Flock’s Content Calendar Creator sounds like a tool built to tackle one aspect of the hectic and eclectic campaign ecosystem that marketers live in. From the clients I speak to I can clearly see that this type of collaboration/scheduling tool with budgetary visibility attached would be a welcome addition to their toolset in managing multiple content producers and campaigns. There is however a paradox that arises in my mind whenever I see clever, macro tools like this and I want to try and explain it, it goes something like this;
In order for an advertiser to fully exploit the benefits of Clever Widget A, it effectively needs to be an App bolted into a OS. In plain English; it needs to be able to quickly and seamlessly integrate with other, wider-reaching technologies. It needs to be an App bolted into an OS for two primary reasons. Firstly, the further your software tools reach - the more potential it has to provide top-line returns to the business. From C-level this looks like potential to gain key ground; for example increased speed to market - a high priority but often abstract target. Secondly, and transversely – in order to realise the wide adoption by marketers of any software (and in turn ‘switch on’ the potential outlined in my first point) you must meet them where they most need assistance. Almost without exception this is best achieved with a clever, focused macro tool (see Widget A) that identifies and fixes a common problem in an intuitive and agile way. Therein lies the quandary.
So, I suppose that until an enterprise level software house that can speak marketing arrives at one end or the other of this situation, advertisers will have to keep investing in clever, macro tools like this and just hope that eventually they can form part of something bigger and entirely more useful. The problem there is that organisations like Flock need to make sure they never become software houses, because that change in direction begins their journey away from ‘getting’ marketing on the ground, and ultimately will remove their innovation. For the same reason, software houses don’t really speak marketing for any length of time - the commercial and operational agendas they must work within prevents it at source. Advertisers need an enterprise ecosystem or ‘bus’ that they can buy and bolt innovative apps into. Salesforce do this in the CRM space and they are busy shuffling over into the production space however only time will tell if their size and position enable them to meet marketers real needs in this area.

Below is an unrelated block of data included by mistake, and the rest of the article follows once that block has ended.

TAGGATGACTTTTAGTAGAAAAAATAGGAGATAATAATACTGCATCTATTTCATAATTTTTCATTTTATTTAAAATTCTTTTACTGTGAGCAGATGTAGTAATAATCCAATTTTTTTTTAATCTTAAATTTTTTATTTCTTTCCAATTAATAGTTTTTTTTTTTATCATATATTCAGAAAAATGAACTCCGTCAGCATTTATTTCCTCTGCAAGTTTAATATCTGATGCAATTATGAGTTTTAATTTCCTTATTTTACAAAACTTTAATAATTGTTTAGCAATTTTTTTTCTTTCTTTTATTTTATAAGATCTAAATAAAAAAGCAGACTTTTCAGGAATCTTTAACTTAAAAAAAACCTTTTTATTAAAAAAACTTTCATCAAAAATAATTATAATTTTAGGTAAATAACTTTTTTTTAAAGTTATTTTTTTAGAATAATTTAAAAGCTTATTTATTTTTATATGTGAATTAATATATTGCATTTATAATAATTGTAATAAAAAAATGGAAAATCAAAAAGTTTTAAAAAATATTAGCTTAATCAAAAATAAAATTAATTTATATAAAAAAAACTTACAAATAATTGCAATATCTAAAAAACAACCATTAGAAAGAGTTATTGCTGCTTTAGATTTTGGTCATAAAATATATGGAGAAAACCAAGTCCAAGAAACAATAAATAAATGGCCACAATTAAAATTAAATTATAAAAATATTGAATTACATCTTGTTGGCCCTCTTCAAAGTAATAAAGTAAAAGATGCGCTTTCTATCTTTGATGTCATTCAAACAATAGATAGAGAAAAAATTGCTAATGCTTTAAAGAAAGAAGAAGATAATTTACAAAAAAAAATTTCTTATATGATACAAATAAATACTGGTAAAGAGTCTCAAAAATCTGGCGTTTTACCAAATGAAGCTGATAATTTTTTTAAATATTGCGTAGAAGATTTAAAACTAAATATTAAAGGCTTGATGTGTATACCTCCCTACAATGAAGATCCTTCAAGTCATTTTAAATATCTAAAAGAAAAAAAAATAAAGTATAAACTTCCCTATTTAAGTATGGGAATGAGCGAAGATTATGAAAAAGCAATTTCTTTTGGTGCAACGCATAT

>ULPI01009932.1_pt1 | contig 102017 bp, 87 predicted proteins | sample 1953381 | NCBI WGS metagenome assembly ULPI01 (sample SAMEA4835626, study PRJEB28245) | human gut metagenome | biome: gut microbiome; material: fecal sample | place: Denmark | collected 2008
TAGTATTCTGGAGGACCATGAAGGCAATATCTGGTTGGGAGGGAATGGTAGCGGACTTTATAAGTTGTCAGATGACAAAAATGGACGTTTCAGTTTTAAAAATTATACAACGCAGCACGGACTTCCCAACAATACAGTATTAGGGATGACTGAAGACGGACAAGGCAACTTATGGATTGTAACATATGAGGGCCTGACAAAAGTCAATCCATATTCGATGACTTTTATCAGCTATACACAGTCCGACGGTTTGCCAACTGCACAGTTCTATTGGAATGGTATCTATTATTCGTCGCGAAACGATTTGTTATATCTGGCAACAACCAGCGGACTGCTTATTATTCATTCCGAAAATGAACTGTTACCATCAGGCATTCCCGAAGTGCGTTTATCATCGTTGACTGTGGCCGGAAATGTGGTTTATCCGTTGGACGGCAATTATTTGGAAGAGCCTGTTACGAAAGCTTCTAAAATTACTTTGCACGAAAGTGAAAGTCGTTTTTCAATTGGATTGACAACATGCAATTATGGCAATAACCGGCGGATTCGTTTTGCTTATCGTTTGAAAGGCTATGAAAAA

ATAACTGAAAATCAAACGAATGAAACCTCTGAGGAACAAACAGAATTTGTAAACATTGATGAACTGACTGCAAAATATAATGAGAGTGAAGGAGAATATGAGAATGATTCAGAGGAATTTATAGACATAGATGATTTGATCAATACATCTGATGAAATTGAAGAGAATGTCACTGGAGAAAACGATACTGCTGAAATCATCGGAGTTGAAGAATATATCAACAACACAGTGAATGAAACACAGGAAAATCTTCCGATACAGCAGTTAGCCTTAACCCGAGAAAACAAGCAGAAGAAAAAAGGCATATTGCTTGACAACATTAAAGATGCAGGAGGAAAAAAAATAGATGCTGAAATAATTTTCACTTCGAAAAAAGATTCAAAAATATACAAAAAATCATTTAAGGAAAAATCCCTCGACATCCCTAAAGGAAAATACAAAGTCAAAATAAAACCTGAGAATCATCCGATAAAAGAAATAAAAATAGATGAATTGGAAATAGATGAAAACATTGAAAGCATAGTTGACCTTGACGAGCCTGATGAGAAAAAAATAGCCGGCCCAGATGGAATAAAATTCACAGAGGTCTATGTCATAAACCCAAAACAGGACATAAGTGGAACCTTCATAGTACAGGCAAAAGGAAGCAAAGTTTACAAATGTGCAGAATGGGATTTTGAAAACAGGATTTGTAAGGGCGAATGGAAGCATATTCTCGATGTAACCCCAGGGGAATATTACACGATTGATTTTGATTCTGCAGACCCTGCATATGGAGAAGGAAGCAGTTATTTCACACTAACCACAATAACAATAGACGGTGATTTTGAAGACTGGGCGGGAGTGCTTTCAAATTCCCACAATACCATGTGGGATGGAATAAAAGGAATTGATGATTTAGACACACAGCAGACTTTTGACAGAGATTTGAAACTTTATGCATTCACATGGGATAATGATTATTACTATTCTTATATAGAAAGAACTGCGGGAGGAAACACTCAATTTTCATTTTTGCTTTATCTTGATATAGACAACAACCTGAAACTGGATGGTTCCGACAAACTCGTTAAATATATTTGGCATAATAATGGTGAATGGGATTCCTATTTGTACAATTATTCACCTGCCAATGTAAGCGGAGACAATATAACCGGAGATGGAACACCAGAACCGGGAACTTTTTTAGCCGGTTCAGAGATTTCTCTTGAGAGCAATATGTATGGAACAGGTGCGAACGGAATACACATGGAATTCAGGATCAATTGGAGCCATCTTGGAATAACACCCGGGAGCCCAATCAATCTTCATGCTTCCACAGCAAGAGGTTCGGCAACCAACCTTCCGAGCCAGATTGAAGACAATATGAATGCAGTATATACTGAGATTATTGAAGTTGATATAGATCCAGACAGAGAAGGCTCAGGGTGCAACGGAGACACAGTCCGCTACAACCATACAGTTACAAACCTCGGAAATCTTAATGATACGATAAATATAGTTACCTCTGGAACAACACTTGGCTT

Opportunity has already been identified here as illustrated in part by companies like Flock and reinforced by the M&A activity in the wider content management technology space (Content Vendor Technology Map 2013). There is a chance to meet the macro needs of the marketer while delivering the wider needs of the business but as yet it hasn’t been realised (despite the marketing materials telling you otherwise).